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Local governments prepare for Marsy's Law

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KALISPELL, Mont. - Across Montana, local governments are preparing for the implementation of a victim's bill of rights law that takes effect July 1.

Voters approved Marsy's Law last year by a near 2-1 margin, with 325,934 votes for it and 167,261 against.

While he understands the concern, Kalispell City Attorney Rich Hickel says it's a problem for cities and counties. "A shortcoming as far as the law is concerned," says Hickel, "is the fact that it basically created an unfunded mandate on local governments this because all of the notifications, like you said, that takes man-power on it."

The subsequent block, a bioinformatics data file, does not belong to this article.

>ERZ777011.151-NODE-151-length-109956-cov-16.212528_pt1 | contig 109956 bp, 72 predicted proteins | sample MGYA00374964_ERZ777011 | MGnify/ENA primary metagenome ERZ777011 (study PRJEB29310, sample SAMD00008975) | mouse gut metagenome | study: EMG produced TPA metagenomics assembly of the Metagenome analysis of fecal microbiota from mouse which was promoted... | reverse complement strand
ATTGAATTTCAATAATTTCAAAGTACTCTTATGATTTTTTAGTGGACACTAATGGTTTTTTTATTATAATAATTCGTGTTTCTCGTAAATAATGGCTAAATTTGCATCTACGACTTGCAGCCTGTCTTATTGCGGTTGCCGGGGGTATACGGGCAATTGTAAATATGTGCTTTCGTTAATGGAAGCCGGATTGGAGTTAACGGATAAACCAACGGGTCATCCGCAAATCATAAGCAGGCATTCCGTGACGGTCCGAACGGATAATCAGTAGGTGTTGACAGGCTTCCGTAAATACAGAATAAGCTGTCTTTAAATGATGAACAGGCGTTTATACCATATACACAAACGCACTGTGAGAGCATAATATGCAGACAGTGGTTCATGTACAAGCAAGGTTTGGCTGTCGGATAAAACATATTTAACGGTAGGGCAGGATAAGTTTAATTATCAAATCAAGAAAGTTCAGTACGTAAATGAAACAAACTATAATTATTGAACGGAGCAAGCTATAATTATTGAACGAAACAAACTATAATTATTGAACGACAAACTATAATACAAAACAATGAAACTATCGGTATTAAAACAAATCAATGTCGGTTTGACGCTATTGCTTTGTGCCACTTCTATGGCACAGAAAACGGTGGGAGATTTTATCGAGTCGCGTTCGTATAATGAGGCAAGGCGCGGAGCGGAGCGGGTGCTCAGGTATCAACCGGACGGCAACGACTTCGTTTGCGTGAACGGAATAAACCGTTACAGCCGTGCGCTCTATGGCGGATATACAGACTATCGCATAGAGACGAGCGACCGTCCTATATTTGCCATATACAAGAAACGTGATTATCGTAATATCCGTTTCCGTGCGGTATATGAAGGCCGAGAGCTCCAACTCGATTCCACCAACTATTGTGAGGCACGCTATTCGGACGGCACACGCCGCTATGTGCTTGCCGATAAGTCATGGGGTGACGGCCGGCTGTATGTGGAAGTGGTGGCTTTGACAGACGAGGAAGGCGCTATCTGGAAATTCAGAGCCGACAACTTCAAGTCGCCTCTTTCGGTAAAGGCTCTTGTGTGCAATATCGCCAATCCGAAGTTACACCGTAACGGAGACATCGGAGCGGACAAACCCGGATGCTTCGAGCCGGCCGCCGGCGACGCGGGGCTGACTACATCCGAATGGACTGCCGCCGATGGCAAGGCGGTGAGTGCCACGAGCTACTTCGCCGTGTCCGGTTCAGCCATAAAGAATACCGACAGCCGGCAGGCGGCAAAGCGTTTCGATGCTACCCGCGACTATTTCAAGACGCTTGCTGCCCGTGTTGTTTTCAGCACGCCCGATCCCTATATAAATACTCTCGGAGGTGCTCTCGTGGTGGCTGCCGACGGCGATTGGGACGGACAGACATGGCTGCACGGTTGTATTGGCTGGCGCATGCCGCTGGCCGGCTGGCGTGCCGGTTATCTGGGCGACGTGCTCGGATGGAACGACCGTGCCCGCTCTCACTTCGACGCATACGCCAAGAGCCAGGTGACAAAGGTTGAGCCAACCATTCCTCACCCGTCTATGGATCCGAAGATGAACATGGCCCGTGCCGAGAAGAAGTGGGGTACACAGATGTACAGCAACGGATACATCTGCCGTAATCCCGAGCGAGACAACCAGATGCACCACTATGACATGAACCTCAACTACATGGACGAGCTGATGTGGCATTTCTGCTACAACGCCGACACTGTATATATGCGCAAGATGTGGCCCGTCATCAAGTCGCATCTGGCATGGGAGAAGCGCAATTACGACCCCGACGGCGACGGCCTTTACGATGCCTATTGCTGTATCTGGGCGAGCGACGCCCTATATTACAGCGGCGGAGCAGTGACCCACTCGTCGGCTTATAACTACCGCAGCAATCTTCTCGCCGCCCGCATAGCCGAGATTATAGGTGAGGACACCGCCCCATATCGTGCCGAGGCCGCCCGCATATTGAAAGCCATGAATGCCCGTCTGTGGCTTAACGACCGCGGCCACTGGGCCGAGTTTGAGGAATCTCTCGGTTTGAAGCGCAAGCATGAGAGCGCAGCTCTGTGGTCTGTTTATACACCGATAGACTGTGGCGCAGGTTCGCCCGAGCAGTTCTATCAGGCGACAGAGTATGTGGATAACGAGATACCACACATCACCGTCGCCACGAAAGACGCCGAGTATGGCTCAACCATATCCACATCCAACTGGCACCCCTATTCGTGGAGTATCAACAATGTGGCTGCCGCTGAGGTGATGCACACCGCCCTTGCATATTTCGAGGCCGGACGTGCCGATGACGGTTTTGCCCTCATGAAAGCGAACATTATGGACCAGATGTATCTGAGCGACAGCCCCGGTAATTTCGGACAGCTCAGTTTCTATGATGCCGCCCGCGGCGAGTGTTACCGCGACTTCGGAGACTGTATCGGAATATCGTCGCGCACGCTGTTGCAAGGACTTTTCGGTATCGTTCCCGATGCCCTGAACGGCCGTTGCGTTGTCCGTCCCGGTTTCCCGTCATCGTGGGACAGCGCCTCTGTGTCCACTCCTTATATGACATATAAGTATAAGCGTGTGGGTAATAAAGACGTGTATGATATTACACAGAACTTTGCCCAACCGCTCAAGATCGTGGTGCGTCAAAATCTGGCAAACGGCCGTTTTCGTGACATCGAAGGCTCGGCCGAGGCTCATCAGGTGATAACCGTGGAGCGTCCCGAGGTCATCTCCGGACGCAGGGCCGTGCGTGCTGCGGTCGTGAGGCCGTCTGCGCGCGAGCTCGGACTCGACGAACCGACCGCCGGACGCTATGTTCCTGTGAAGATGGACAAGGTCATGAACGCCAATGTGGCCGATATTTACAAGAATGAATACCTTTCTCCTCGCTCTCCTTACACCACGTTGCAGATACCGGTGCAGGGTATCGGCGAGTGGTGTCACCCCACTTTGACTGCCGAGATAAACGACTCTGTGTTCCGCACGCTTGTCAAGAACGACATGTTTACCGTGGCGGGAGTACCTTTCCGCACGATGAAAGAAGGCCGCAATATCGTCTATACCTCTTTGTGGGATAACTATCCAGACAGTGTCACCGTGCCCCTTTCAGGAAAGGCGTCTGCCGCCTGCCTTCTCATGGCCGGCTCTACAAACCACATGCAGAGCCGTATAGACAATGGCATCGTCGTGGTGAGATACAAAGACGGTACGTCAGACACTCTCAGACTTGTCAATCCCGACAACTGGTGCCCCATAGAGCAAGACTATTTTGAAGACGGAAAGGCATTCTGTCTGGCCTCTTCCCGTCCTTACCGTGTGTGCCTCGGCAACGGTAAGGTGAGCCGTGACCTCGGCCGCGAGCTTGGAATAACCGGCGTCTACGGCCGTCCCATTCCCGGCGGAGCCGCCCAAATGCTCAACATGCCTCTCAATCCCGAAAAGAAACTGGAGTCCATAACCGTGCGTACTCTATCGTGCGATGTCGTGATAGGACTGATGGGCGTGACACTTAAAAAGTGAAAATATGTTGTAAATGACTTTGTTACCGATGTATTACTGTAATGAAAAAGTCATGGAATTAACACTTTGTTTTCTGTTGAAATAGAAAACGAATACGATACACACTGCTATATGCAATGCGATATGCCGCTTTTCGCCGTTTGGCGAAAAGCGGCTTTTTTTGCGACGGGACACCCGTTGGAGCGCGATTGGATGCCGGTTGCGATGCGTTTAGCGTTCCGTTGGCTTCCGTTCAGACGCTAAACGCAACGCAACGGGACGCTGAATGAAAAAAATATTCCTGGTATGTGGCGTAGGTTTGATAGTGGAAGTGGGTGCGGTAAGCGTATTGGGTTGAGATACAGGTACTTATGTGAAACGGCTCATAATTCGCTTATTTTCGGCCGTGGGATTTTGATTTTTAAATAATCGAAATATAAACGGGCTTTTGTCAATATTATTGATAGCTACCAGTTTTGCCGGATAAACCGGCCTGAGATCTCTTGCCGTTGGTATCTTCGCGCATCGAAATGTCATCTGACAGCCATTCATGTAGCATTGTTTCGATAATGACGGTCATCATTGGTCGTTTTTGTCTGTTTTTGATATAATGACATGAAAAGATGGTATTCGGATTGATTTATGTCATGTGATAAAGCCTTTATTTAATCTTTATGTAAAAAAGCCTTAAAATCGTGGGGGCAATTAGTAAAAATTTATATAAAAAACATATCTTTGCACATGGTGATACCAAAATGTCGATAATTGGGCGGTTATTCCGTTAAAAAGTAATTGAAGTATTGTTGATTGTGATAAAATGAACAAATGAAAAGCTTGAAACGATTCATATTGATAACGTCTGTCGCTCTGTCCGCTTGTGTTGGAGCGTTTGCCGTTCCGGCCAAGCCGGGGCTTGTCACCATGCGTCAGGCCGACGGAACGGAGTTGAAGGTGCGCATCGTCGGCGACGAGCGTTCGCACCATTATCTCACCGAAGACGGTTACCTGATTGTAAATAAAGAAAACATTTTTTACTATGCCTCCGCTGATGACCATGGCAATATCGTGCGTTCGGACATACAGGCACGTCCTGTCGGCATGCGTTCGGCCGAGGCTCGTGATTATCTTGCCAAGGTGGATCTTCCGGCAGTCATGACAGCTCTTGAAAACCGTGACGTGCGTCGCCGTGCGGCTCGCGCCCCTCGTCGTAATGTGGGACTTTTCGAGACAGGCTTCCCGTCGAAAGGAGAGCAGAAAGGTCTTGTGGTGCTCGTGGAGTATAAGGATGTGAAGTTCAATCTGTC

The Gallatin County Attorney's Office is asking for $179,000. Missoula County says they've already added two victim witness advocates at a cost of about $99,000.

Marsy's Law is considered the victim's bill of rights as it expands and protects the legal rights of crime victims.

Residents we spoke with say Marsy's Law is necessary.

"Victims of sexual assault need every protection they can get," Kalispell resident Clara Hazelwood said.

The Abbie Shelter executive director Hilary Shaw said she's not sure the law was a step in the right direction. "What victims struggle with aren't even necessarily things that the law could change," she said.

Shaw said she believes lawmakers should have reached out to more local victim advocacy groups for their opinion.

Hickel told NBC Montana he won't be surprised if the law is challenged in court.

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